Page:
Cats' Pause Publisher
How About A Football Repeat In Knoxville!
Sixteen of the eighteen SEC basketball games have gone by the board this season, but it's a whole new game as far as the Kentucky Wildcats and the. Tennessee Vols are concerned. The issue will be settled once and for all Saturday at 4 p.m. on NBC-TV in Knoxville.
Kentucky, 23-2 on the season and ranked second in the nation, fell victim to Tennessee earlier in the year at Rupp Arena by a 71-67 count in overtime.
It was one of the Cats' poorest shooting games of the campaign but that is not to take anything away from Coach Ray Mears' Vols. Tennesse has the most explosive offense in the nation with premier Ail-Americans Ernie Grunfeld and Bernard King.
All eyes will be on Knoxville and the winner will emerge as the SEC's official representative to the NCAA which will probably include a stop at Rupp Arena for the Mideast Regional semi-finals and finals.
Our prediction? Too close to call.
Spring is just around the corner and the Wildcats hit the diamond next week as Coach Tuffy Home has been sending his charges through indoor practices for some time.
Kentucky has the neuclus to better even last season's record when the Cats were SEC divisional champs. A big addition was the signing of pitcher Tim Branderburg who was offered a lucratice pro contract with Kansas City Royals, but turned it down for the Cats and an education.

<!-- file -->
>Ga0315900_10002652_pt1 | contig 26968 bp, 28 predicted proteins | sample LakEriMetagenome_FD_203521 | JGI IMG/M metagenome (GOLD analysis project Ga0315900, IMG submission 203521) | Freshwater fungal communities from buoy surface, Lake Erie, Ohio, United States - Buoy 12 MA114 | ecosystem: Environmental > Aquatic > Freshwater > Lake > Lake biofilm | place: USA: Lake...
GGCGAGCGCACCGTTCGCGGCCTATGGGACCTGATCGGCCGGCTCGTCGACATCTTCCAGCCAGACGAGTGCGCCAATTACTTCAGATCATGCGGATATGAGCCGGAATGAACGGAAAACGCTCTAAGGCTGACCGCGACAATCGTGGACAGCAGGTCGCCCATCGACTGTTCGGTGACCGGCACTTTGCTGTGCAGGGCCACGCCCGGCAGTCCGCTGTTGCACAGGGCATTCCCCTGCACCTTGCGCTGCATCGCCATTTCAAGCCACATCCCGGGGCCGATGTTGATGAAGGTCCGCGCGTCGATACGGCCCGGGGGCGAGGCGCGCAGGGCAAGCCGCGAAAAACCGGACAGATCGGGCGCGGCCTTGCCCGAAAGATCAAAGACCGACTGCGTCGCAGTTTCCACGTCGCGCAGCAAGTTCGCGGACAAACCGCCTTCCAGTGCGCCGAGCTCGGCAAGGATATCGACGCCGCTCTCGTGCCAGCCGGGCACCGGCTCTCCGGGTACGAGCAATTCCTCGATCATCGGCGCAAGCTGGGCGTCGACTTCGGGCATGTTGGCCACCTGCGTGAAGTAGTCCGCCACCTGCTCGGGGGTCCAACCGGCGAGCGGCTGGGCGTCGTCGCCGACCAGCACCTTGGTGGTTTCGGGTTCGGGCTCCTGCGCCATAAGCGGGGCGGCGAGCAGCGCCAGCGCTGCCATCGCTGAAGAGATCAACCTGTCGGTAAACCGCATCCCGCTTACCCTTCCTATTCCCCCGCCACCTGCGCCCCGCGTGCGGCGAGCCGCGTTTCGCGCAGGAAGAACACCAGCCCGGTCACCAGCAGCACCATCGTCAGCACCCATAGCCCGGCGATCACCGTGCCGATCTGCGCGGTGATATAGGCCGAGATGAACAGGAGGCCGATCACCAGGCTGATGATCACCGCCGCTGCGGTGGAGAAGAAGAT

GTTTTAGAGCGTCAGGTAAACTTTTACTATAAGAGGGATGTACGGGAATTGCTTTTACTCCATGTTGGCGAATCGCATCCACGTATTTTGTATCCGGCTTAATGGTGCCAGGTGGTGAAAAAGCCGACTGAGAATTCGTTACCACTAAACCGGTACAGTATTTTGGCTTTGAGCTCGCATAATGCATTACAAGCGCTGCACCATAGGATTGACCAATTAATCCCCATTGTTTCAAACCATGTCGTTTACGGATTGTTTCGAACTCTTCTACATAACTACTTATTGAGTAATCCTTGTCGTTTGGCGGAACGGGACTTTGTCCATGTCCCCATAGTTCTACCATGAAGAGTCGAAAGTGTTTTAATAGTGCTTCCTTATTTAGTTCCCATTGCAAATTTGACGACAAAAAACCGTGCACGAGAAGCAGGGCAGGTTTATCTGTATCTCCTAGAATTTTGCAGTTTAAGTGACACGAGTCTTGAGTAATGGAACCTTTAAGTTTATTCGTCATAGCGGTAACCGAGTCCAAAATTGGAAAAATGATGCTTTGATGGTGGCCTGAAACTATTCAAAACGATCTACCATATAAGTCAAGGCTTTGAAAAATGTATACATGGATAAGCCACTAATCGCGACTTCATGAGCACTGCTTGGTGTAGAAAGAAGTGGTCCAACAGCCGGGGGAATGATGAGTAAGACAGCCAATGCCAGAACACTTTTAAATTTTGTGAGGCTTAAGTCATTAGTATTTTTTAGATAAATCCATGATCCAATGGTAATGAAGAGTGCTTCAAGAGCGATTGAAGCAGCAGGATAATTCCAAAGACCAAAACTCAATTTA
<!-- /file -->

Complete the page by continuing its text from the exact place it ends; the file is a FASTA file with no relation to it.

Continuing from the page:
Football spring practice begins on the grid-iron Monday and Fran Curci hopes to find some replacements for several talented offensive linemen who have played out their four years.
By the way, March 8 will be the date for the third annual Superior Scholar Athlete Lunchon at UK which honors all athletes with high academic standings.
The event will be held at the Student Center at 11:30 a.m. with former National Football League super official Tommy Bell as the speaker. Local sportscaster Denny Trease will be master of ceremonies.
A decision will be made in the next few months where the NCAA finals will be held in 1981 and the two finalists are Rupp Arena and the Superdome in Louisiana.
The NCAA likes to stay with university playing arenas and the word is out that Kentucky stands an excellent chance of being the selection. A big factor could be how smooth things are handled at the Mideast Regional here later in the month.
Jim Host & Associates of Lexington, the firm which has broadcasting rights to all University of Kentucky football and basketball games for radio, has also been awarded radio rights for all games of the NCAA tournament this year.
+     +     + 
Just a note to say we appreciate everyone's understanding of our situation the past few weeks. Things seem to be getting back to normal and we plan to provide you with top coverage of the Wildcats on the road to a fifth NCAA championship.
We've been handicapped in providing the coverage you're entitled to in the past three issues, but we hope to make it up to you now.
Also, our popular weekly UK sports quiz by Dewey Bentley will return to its regular schedule next week. Several of his quizes were destroyed during the great rainmaker and we have just received a new series.
HITS AND MISSES . . . "This is the cake-eatinest team I've ever seen," quipped Louisville sports columnist Dave Kindred in the Kentucky dressing room after the Cats' 85-70 win over Alabama when coaches, players and friends took part in a cake from the Committee of 101. The cake was presented minutes after Joe B. Hall had collected coaching win number 101 as head master of the Wildcats . . .